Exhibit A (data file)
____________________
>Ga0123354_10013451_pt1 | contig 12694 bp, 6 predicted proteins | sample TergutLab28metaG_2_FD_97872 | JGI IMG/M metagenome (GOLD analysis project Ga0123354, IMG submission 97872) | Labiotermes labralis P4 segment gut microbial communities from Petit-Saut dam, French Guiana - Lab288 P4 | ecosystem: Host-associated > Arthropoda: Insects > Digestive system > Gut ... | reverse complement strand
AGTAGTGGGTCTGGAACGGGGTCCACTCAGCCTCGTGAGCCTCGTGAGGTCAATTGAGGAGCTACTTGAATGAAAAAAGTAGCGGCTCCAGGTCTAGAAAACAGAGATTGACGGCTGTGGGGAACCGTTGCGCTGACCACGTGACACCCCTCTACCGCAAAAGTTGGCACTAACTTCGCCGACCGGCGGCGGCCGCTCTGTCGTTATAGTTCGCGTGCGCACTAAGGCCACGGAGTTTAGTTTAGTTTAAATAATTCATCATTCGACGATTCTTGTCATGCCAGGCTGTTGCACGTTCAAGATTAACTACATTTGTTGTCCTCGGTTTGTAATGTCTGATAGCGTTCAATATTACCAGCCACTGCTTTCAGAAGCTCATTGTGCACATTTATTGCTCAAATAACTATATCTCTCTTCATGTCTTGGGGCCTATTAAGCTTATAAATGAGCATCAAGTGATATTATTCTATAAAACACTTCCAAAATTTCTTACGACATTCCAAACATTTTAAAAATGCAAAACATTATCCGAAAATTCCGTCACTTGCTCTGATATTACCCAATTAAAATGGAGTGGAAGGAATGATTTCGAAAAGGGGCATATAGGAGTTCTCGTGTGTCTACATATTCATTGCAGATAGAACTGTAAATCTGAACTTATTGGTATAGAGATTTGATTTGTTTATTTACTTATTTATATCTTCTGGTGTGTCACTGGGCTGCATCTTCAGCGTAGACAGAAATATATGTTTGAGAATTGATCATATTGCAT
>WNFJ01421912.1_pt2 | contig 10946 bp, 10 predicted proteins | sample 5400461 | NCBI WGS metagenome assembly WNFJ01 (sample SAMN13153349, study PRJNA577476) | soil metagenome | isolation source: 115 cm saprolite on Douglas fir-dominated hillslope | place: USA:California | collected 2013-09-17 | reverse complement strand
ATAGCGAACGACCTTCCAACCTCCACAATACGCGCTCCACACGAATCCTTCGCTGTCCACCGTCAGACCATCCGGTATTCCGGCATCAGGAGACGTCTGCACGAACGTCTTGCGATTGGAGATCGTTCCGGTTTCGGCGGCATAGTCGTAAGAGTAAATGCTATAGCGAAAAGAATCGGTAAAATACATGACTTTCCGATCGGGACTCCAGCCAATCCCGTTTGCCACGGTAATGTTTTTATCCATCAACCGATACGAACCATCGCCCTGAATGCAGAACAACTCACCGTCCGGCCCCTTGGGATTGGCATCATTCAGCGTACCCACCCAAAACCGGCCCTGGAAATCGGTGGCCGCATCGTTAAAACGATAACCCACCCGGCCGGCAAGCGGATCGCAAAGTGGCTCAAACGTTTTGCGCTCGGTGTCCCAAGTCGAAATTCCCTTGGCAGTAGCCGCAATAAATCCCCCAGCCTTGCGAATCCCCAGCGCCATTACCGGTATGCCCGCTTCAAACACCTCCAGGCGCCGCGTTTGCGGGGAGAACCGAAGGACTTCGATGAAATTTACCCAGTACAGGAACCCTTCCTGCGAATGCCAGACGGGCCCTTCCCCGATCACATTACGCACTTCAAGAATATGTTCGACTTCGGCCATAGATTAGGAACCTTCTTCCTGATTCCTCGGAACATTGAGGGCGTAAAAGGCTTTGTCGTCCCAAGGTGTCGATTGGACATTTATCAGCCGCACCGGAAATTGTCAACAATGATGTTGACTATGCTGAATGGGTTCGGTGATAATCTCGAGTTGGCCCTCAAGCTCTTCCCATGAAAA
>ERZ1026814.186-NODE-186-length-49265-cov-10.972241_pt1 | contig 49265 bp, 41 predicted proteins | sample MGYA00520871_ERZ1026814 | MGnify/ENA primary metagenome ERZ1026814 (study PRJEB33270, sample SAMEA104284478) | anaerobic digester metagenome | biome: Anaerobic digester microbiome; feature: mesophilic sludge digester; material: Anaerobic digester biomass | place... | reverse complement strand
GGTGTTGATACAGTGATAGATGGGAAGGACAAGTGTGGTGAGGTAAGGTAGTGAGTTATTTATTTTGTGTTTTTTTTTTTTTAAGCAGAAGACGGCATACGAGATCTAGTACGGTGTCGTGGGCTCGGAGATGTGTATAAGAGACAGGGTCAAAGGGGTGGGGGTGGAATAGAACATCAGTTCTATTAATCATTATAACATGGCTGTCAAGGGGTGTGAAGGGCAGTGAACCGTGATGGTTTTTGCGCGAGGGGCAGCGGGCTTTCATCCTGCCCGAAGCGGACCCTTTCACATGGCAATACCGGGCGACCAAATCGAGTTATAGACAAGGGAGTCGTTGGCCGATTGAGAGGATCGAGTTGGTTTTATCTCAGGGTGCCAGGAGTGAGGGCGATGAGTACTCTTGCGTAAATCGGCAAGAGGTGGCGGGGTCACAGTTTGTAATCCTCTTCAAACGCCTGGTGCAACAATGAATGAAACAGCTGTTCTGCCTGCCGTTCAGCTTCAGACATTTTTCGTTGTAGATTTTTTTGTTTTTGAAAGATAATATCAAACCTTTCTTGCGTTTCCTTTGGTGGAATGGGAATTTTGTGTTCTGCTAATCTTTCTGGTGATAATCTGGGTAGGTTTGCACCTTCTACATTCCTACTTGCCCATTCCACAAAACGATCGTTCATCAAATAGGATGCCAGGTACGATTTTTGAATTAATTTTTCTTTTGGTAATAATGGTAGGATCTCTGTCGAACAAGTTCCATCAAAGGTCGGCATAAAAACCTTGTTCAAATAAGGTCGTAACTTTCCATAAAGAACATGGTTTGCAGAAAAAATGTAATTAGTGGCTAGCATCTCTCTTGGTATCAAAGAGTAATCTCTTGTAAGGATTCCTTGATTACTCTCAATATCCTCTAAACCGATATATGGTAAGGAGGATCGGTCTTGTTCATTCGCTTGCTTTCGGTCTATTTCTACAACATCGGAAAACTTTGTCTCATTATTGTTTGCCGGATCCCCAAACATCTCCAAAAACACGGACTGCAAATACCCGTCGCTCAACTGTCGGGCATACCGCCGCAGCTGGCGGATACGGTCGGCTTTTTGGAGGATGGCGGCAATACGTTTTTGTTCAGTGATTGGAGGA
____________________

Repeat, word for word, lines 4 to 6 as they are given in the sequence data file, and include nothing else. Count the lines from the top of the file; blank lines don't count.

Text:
ATAGCGAACGACCTTCCAACCTCCACAATACGCGCTCCACACGAATCCTTCGCTGTCCACCGTCAGACCATCCGGTATTCCGGCATCAGGAGACGTCTGCACGAACGTCTTGCGATTGGAGATCGTTCCGGTTTCGGCGGCATAGTCGTAAGAGTAAATGCTATAGCGAAAAGAATCGGTAAAATACATGACTTTCCGATCGGGACTCCAGCCAATCCCGTTTGCCACGGTAATGTTTTTATCCATCAACCGATACGAACCATCGCCCTGAATGCAGAACAACTCACCGTCCGGCCCCTTGGGATTGGCATCATTCAGCGTACCCACCCAAAACCGGCCCTGGAAATCGGTGGCCGCATCGTTAAAACGATAACCCACCCGGCCGGCAAGCGGATCGCAAAGTGGCTCAAACGTTTTGCGCTCGGTGTCCCAAGTCGAAATTCCCTTGGCAGTAGCCGCAATAAATCCCCCAGCCTTGCGAATCCCCAGCGCCATTACCGGTATGCCCGCTTCAAACACCTCCAGGCGCCGCGTTTGCGGGGAGAACCGAAGGACTTCGATGAAATTTACCCAGTACAGGAACCCTTCCTGCGAATGCCAGACGGGCCCTTCCCCGATCACATTACGCACTTCAAGAATATGTTCGACTTCGGCCATAGATTAGGAACCTTCTTCCTGATTCCTCGGAACATTGAGGGCGTAAAAGGCTTTGTCGTCCCAAGGTGTCGATTGGACATTTATCAGCCGCACCGGAAATTGTCAACAATGATGTTGACTATGCTGAATGGGTTCGGTGATAATCTCGAGTTGGCCCTCAAGCTCTTCCCATGAAAA
>ERZ1026814.186-NODE-186-length-49265-cov-10.972241_pt1 | contig 49265 bp, 41 predicted proteins | sample MGYA00520871_ERZ1026814 | MGnify/ENA primary metagenome ERZ1026814 (study PRJEB33270, sample SAMEA104284478) | anaerobic digester metagenome | biome: Anaerobic digester microbiome; feature: mesophilic sludge digester; material: Anaerobic digester biomass | place... | reverse complement strand
GGTGTTGATACAGTGATAGATGGGAAGGACAAGTGTGGTGAGGTAAGGTAGTGAGTTATTTATTTTGTGTTTTTTTTTTTTTAAGCAGAAGACGGCATACGAGATCTAGTACGGTGTCGTGGGCTCGGAGATGTGTATAAGAGACAGGGTCAAAGGGGTGGGGGTGGAATAGAACATCAGTTCTATTAATCATTATAACATGGCTGTCAAGGGGTGTGAAGGGCAGTGAACCGTGATGGTTTTTGCGCGAGGGGCAGCGGGCTTTCATCCTGCCCGAAGCGGACCCTTTCACATGGCAATACCGGGCGACCAAATCGAGTTATAGACAAGGGAGTCGTTGGCCGATTGAGAGGATCGAGTTGGTTTTATCTCAGGGTGCCAGGAGTGAGGGCGATGAGTACTCTTGCGTAAATCGGCAAGAGGTGGCGGGGTCACAGTTTGTAATCCTCTTCAAACGCCTGGTGCAACAATGAATGAAACAGCTGTTCTGCCTGCCGTTCAGCTTCAGACATTTTTCGTTGTAGATTTTTTTGTTTTTGAAAGATAATATCAAACCTTTCTTGCGTTTCCTTTGGTGGAATGGGAATTTTGTGTTCTGCTAATCTTTCTGGTGATAATCTGGGTAGGTTTGCACCTTCTACATTCCTACTTGCCCATTCCACAAAACGATCGTTCATCAAATAGGATGCCAGGTACGATTTTTGAATTAATTTTTCTTTTGGTAATAATGGTAGGATCTCTGTCGAACAAGTTCCATCAAAGGTCGGCATAAAAACCTTGTTCAAATAAGGTCGTAACTTTCCATAAAGAACATGGTTTGCAGAAAAAATGTAATTAGTGGCTAGCATCTCTCTTGGTATCAAAGAGTAATCTCTTGTAAGGATTCCTTGATTACTCTCAATATCCTCTAAACCGATATATGGTAAGGAGGATCGGTCTTGTTCATTCGCTTGCTTTCGGTCTATTTCTACAACATCGGAAAACTTTGTCTCATTATTGTTTGCCGGATCCCCAAACATCTCCAAAAACACGGACTGCAAATACCCGTCGCTCAACTGTCGGGCATACCGCCGCAGCTGGCGGATACGGTCGGCTTTTTGGAGGATGGCGGCAATACGTTTTTGTTCAGTGATTGGAGGA